How Georgia's versatile secondary sets up the defense for success
There are a lot of reasons Georgia is playing high level defense this season. Kirby Smart is in Year 2 of his defensive system and they had two years of Nick Saban-tree coaching from their previous defensive coach Jeremy Pruitt (now in Smart’s old stead at Alabama). The DL is playing very high level football and the linebacker trio of Roquan Smith, Davin Bellamy and Lorenzo Carter is among the best in the nation.
Another factor though is the secondary, which has helped Georgia rank fourth in passing S&P+, eighth in defending passing downs, and first in IsoPPP, which measures a defense’s ability to avoid conceding big plays.
They’re basically a very veteran and versatile group that has allowed Smart to build a few different packages to make the most of their defensive talent as they take on different styles of offense.
The main group
In today’s game, your nickel package is pretty much your base defense, although Georgia will play “base” personnel with four defensive backs more than many other teams. The five DBs that take the field in nickel are all essentially starters, here’s that group:
Aaron Davis is the starting left cornerback, but he slides inside in the nickel package while McGhee takes his place at cornerback. In the dime package McGhee slides into nickel while Davis plays weak side linebacker.
You’ll notice that none of them was a bluechip recruit (per 247’s composite rankings) but they are all in their third year or more as college players. Experience and chemistry is everything in modern, pattern-matching coverage and the Bulldogs have that with this group.
The main cogs
Aaron Davis is the best player of this group, despite his modest statistical profile in comparison to some of the others. His ability to play physical on the perimeter and even in the box …
… makes the Georgia nickel package pretty credible against physical spread offenses. Meanwhile his coverage abilities either outside or in the middle of the field are generally a major part of Georgia’s plan for taking away key receivers with tight coverage.
Dominick Sanders was the big name coming into the season, but safety J.R. Reed has had the bigger impact due to his fantastic range and ability to play as a deep, quarters safety who can make stops in the run game near the line of scrimmage.
He begins this play backpedaling from 12 yards deep but still arrives to make the tackle within 3 yards of the line of scrimmage.
Cornerback Deandre Baker is the other main contributor. The Dawgs play him in man coverage a good amount with varying degrees of help around him but his abilities in deep zone …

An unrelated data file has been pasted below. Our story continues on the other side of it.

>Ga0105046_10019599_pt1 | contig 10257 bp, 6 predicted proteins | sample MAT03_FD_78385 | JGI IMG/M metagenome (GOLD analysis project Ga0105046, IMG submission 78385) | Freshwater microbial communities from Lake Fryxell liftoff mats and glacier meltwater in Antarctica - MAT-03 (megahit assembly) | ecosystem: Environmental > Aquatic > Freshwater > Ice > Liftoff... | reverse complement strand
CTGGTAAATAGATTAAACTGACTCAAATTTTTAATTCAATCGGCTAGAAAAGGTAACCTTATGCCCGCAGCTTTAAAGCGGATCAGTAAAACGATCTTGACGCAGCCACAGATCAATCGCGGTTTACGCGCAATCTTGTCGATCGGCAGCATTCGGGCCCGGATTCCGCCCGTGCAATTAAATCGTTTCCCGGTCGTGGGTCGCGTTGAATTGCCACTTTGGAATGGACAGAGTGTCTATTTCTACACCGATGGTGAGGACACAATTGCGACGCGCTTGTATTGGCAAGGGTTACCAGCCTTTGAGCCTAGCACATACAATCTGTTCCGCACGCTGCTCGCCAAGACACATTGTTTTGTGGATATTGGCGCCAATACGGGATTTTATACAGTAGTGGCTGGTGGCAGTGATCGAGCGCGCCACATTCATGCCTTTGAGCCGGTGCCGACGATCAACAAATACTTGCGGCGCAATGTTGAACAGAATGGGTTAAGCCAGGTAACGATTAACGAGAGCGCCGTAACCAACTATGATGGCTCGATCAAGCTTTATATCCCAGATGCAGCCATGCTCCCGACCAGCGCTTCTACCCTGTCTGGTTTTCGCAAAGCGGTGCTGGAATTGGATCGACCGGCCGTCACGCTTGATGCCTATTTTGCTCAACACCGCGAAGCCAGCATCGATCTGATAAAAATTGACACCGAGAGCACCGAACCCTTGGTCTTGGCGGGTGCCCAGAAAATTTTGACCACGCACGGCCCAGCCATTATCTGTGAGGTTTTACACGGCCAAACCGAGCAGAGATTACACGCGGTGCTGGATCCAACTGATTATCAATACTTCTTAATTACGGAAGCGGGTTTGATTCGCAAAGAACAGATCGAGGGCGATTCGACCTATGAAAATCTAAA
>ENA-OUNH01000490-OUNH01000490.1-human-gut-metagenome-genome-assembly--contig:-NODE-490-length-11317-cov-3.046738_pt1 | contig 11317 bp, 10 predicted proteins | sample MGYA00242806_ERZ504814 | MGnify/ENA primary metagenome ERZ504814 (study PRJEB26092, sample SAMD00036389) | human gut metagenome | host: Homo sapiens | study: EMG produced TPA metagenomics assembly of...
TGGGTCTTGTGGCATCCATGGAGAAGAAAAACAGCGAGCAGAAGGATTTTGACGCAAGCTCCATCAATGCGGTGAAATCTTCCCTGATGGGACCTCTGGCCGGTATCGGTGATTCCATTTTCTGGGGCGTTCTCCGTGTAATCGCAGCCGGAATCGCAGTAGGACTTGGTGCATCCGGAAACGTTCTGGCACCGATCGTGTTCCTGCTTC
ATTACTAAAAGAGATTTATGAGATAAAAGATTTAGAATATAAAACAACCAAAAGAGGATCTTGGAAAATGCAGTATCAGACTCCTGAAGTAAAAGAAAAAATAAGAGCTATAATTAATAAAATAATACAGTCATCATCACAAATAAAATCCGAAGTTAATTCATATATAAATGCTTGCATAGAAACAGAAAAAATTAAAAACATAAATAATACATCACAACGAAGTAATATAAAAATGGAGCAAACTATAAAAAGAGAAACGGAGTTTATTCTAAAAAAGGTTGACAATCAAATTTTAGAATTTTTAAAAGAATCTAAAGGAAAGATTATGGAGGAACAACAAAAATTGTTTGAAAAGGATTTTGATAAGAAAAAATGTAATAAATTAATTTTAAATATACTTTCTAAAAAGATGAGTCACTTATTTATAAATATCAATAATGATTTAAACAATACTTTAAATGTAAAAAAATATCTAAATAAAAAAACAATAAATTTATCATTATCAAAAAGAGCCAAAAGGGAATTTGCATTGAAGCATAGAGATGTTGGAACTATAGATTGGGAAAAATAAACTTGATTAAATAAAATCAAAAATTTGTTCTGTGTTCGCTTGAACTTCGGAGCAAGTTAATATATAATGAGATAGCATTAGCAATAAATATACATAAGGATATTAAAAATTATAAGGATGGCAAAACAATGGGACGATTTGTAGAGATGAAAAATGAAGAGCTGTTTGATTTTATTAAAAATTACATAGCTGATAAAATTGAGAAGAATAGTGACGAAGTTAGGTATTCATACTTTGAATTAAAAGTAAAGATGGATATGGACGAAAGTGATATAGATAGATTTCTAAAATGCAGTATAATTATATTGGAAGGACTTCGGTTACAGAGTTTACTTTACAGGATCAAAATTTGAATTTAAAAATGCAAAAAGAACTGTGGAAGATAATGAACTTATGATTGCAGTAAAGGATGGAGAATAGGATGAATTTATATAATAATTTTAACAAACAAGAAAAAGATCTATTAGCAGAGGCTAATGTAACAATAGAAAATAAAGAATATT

… and overall tackling allow him to be almost like an extra safety on the field. The versatility of Davis and Baker make the secondary go while Reed and Sanders’ range and tackling from deep alignments are key factors in Georgia refusing to give up big plays this season.
They rank among the best in the SEC in not allowing big plays, despite playing one more game than half the league.
The key schemes
The Bulldogs are fairly standard in their coverages, though like many other squads with former Saban assistants, they have better variety than some teams. Outside linebackers Carter and Bellamy are pretty versatile, which gives the Dawgs some flexibility when playing their 3-4 defense even against spread looks.
They’ve been able to roll coverages to one side of the field or the other due to the experience of the secondary and don’t get caught in busts too often while changing which linebacker blitzes.
The Dawgs are comfortable playing Carter or Bellamy in the flats against a variety of different formations, whether that requires a quarters coverage from the secondary:
Or rolling into cover 3:
Both require a certain degree of flexibility from the secondary. Reed is often asked to play man coverage on slot receivers in the Cover 3 sets, even though nailing down the different pattern matching rules for multiple coverages can doom an inexperienced secondary.
They’re probably at their best in the nickel package with Davis locking down the slot while the safeties are more freed up to play over the top in their quarters coverages rather than covering for the outside linebackers. They have enough quality depth at DB that getting five on the field rather than four only heightens their ability to move guys around to deny easy passing windows and buy time for the pass-rush.
There aren’t too many strenuous tests remaining; of its final five opponents, only South Carolina is averaging more than 220 yards passing per game.
We might have to see this group in action against Alabama or in the Playoff before we truly know their ceiling.